It’s a few months before the 2012 elections, and I’ve been reading about a couple of U.S. Senate debates in which the candidates have traded accusations about each others’ intentions and plans for the country when they get into office. One guy (“Challenger”) is accusing the other (“Incumbent”) of wanting to maintain the status quo regarding social policies (“things are fine, no changes are needed”), while Incumbent says that Challenger’s plans for change would bring about the Apocalypse. It’s my opinion that both Incumbent and Challenger – some backwoods lawyer named Abraham Lincoln – believe that their desired course is best for the country.
Even before Mssrs. Lincoln and Douglas squared off for their debates, politics has been a dirty business (think Julius Caesar, Ides of March, etc.).
But in this year, 2012, I’m appalled at the out-and-out lack of civility that we, Americans all, are exhibiting toward each other.
I will say up front that I’m conservative in matters concerning both religion and politics, and that, in my opinion, both the Bible and the U.S. Constitution say what they say, and that it’s not really in the realm of my authority to determine which parts of either one should be disregarded, nor would I want the weight of those ramifications to be on my shoulders.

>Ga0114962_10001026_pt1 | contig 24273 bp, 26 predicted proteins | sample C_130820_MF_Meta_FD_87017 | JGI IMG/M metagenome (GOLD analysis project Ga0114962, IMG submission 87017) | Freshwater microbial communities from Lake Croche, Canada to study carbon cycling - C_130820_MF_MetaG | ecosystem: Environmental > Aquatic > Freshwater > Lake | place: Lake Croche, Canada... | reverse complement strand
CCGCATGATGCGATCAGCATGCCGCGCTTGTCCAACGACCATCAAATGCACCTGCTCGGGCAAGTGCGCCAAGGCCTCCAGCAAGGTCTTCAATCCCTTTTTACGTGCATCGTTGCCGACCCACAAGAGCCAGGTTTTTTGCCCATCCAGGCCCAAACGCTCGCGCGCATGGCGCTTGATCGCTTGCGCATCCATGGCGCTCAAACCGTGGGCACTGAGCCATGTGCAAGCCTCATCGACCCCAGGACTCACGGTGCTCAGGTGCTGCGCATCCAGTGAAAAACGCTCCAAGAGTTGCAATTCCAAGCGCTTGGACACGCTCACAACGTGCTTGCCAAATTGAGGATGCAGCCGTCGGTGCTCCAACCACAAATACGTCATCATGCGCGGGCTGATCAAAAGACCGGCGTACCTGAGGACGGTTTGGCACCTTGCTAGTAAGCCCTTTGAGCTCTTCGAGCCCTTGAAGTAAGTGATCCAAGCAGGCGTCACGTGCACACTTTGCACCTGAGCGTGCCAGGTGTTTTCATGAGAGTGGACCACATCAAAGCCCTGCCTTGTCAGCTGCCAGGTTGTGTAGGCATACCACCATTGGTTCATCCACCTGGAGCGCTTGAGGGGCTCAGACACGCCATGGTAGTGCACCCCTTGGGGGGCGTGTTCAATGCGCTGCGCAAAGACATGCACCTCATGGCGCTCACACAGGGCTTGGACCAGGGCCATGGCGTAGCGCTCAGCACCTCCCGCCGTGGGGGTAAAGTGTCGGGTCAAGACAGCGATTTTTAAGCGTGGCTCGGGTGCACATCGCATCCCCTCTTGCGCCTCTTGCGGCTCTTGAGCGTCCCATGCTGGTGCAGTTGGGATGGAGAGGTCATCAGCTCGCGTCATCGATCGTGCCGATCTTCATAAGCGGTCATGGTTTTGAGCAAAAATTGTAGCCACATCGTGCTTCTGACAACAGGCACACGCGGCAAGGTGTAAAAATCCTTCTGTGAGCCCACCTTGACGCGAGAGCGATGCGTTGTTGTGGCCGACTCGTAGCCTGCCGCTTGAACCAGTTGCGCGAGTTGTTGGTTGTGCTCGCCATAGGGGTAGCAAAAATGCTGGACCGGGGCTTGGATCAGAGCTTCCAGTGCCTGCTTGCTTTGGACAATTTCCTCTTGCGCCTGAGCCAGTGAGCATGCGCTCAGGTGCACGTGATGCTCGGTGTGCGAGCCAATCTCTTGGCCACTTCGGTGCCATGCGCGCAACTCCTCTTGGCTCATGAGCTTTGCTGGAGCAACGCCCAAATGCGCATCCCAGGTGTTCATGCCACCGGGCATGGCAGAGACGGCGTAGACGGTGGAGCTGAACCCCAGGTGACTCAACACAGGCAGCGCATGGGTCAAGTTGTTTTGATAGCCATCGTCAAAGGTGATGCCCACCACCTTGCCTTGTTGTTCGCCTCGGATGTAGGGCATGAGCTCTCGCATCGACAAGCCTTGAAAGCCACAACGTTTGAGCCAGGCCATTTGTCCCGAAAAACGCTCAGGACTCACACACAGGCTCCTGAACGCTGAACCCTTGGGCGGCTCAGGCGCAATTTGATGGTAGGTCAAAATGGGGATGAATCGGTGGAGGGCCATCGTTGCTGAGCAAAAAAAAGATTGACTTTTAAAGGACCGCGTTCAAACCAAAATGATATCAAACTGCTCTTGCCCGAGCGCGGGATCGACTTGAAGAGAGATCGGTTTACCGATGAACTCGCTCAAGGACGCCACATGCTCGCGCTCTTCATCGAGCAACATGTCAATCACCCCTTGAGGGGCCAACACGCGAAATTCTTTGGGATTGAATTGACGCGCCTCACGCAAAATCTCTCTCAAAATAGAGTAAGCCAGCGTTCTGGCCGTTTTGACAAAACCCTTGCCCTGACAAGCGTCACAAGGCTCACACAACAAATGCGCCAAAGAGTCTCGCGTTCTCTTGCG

It’s a human trait, I suppose, that when one is vested deeply in a particular ideology, either religion, politics, or some combination thereof, it’s difficult to even try to see an issue from another’s vantage point. At the same time, in our age of “enlightenment”, we Americans don’t even seem to be trying. We are showing such disregard for each other, and vitriol toward each other that it sickens me. I’m tired of it.
This used to be a lot longer, but let me end by saying this: In matters of faith and politics, you are free to agree with me or not. I will not think the poorer of you if disagree, but ask that you afford me the same consideration. Our disagreements do not make either of us stupid, uncaring or any of the other invectives being bandied about. They just make us different.
Finally, a few words to ponder:
“Of all tyrannies a tyranny sincerely exercised for the good of its victims may be the most oppressive. It may be better to live under robber barons than under omnipotent moral busybodies, The robber baron’s cruelty may sometimes sleep, his cupidity may at some point be satiated; but those who torment us for own good will torment us without end, for they do so with the approval of their own conscience.”
“Necessity is the plea for every infringement of human freedom. It is the argument of tyrants; it is the creed of slaves.”
—William Pitt, 11/18/1783
“The unity of freedom has never relied on uniformity of opinion.”
—John F. Kennedy
“People demand freedom of speech to make up for the freedom of thought which they avoid.”
“Our Constitution was made only for a moral and religious people. It is wholly inadequate to the government of any other.”
—John Adams, Second President of the USA.
“I predict future happiness for Americans, if they can prevent the government from wasting the labors of the people under the pretense of taking care of them.”